"It will hardly be denied that even in this frail and corrupted world, we sometimes et persons who, in their very mien and aspect, as well as in the whole habit of life, manifest such a signature and stamp of virtue, as to make our judgment of them a matter of intuition rather than the result of continued examination."--ALEXANDER KNOX: quoted in Southey Life of Wesley.*
MIRAH said that she had slept well that night; and when she cone down in Mab's black dress, her dark hair curling in fresh fibrils as it gradually dried from its plenteous bath, she looked like one who was beginning to take comfort after the long sorrow and watching which had paled her cheek and made deep blue semicircles under her eyes. It was Mab who carried her breakfast and ushered her down-- with some pride in the effect produced by a pair of tiny felt slippers which she had rushed out to buy because there were no shoes in the house small enough for Mirah, whose borrowed dress ceased about her ankles and displayed the cheap clothing that moulding itself on her feet seemed an adornment as choice as the sheaths of buds. The farthing buckles were bijoux.
"Oh, if you please, mamma!" cried Mab, clasping her hands and stooping towards Mirah's feet, as she entered the parlour. "Look at the slippers, how beautifully they fit! I declare she is like the Queen Budoor*--'two delicate feet, the work of the protecting and allrecompensing Creator, support her; and I wonder how they can sustain what is above them.'"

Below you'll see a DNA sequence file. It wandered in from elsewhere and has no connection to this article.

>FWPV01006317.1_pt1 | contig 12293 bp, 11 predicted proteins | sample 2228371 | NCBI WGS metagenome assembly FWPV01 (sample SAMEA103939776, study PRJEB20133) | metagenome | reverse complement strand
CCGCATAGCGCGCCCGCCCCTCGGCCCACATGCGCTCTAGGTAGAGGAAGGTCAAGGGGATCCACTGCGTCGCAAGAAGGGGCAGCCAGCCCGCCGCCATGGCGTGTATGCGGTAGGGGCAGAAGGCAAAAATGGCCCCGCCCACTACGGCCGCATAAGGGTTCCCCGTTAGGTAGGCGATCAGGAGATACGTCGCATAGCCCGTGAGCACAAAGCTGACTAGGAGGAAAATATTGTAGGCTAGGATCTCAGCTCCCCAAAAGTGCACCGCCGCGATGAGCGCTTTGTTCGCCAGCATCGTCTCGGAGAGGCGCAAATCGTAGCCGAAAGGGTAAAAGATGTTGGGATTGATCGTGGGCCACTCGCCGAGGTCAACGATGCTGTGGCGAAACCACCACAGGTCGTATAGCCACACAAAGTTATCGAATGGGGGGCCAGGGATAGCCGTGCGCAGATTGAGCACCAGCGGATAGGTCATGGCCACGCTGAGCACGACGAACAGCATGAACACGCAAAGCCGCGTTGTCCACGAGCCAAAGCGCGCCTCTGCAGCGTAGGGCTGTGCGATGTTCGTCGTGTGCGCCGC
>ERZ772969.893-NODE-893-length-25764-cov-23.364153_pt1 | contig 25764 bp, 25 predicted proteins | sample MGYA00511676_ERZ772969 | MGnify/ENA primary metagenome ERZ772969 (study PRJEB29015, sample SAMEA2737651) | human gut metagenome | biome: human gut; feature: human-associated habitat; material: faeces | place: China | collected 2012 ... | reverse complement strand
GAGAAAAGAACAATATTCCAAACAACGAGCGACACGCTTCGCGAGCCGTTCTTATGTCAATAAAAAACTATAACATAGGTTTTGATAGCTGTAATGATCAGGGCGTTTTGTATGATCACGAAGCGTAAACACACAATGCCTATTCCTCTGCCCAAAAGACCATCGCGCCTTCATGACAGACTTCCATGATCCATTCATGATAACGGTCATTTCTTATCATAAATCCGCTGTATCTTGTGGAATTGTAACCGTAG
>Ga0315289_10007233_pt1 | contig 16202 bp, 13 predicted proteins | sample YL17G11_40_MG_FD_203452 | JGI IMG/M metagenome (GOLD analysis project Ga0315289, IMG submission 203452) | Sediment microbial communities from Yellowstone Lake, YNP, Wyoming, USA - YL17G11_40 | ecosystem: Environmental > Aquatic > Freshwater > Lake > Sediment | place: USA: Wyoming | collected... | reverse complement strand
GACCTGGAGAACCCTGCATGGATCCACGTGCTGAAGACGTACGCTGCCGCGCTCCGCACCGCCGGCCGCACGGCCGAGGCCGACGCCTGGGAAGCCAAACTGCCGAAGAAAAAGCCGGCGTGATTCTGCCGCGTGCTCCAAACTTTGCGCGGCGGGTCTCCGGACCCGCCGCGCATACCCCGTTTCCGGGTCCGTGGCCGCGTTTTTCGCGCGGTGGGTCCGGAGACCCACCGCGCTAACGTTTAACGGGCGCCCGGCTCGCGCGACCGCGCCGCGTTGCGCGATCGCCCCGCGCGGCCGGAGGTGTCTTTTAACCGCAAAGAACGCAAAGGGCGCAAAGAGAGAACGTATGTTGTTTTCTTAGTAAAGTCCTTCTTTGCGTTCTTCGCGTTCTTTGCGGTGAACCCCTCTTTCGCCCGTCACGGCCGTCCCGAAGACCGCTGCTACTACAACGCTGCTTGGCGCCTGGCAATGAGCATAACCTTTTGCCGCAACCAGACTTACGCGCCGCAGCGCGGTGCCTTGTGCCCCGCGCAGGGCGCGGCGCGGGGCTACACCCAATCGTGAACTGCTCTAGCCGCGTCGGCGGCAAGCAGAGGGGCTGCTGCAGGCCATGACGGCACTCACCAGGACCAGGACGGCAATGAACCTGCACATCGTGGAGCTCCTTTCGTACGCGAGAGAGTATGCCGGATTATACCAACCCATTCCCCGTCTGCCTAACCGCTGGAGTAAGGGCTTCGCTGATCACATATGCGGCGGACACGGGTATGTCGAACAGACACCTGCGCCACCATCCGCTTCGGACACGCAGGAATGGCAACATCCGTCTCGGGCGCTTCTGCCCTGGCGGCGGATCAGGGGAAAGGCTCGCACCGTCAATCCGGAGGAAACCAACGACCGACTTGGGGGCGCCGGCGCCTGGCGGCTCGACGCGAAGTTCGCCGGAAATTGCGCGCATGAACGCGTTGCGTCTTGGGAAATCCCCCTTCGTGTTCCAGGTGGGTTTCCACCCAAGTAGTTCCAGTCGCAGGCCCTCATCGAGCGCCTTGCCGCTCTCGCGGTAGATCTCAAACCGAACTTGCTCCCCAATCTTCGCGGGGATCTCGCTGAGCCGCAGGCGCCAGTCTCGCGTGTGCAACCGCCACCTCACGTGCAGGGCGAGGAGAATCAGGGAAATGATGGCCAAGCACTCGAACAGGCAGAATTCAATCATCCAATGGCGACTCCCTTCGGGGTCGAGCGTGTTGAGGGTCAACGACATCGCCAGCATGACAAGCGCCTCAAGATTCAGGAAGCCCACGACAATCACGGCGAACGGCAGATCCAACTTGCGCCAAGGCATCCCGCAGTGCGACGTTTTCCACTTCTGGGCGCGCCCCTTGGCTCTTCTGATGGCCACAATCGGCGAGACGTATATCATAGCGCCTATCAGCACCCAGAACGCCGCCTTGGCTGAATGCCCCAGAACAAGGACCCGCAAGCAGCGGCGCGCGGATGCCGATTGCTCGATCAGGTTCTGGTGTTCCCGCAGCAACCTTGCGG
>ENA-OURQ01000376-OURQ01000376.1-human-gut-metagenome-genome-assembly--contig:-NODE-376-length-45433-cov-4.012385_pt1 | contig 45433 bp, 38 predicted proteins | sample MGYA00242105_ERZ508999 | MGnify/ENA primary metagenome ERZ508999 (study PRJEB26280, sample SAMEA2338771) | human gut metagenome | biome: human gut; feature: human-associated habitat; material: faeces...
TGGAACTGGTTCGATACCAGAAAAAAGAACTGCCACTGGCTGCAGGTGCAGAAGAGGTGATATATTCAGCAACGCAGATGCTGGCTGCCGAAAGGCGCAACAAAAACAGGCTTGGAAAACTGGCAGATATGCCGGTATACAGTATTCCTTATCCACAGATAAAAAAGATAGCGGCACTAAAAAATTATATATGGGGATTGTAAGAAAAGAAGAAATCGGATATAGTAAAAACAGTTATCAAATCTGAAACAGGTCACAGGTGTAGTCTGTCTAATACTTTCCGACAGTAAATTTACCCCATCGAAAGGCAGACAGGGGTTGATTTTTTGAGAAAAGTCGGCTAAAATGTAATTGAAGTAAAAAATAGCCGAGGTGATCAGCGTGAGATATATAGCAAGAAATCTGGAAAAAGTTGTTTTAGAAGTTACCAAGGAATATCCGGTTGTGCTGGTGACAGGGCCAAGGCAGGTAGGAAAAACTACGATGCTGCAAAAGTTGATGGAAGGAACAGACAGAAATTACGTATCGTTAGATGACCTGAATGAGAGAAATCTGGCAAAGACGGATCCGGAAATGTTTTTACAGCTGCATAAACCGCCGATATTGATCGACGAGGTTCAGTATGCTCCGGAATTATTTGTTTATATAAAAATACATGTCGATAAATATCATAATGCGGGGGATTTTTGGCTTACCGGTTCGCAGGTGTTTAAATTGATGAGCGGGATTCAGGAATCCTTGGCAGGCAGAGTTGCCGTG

Mirah looked down at her own feet in a child-like way and then smiled at Mrs Meyrick, who was saying inwardly, "One could hardly imagine this creature having an evil thought. But wise people would tell me to be cautious." She returned Mirah's smile and said, "I fear the feet have had to sustain their burthen a little too often lately. But to-day she will rest and be my companion."
"And she will tell you so many things and I shad not hear them," grumbled Mab, who felt herself in the first volume of a delightful romance and obliged to miss some chapters because she had to go to pupils.
Kate was already gone to make sketches along the river, and Amy was away on business errands. It was what the mother wished, to be alone with this stranger, whose story must be a sorrowful one, yet was needful to be told.
The small front parlour was as good as a temple that morning. The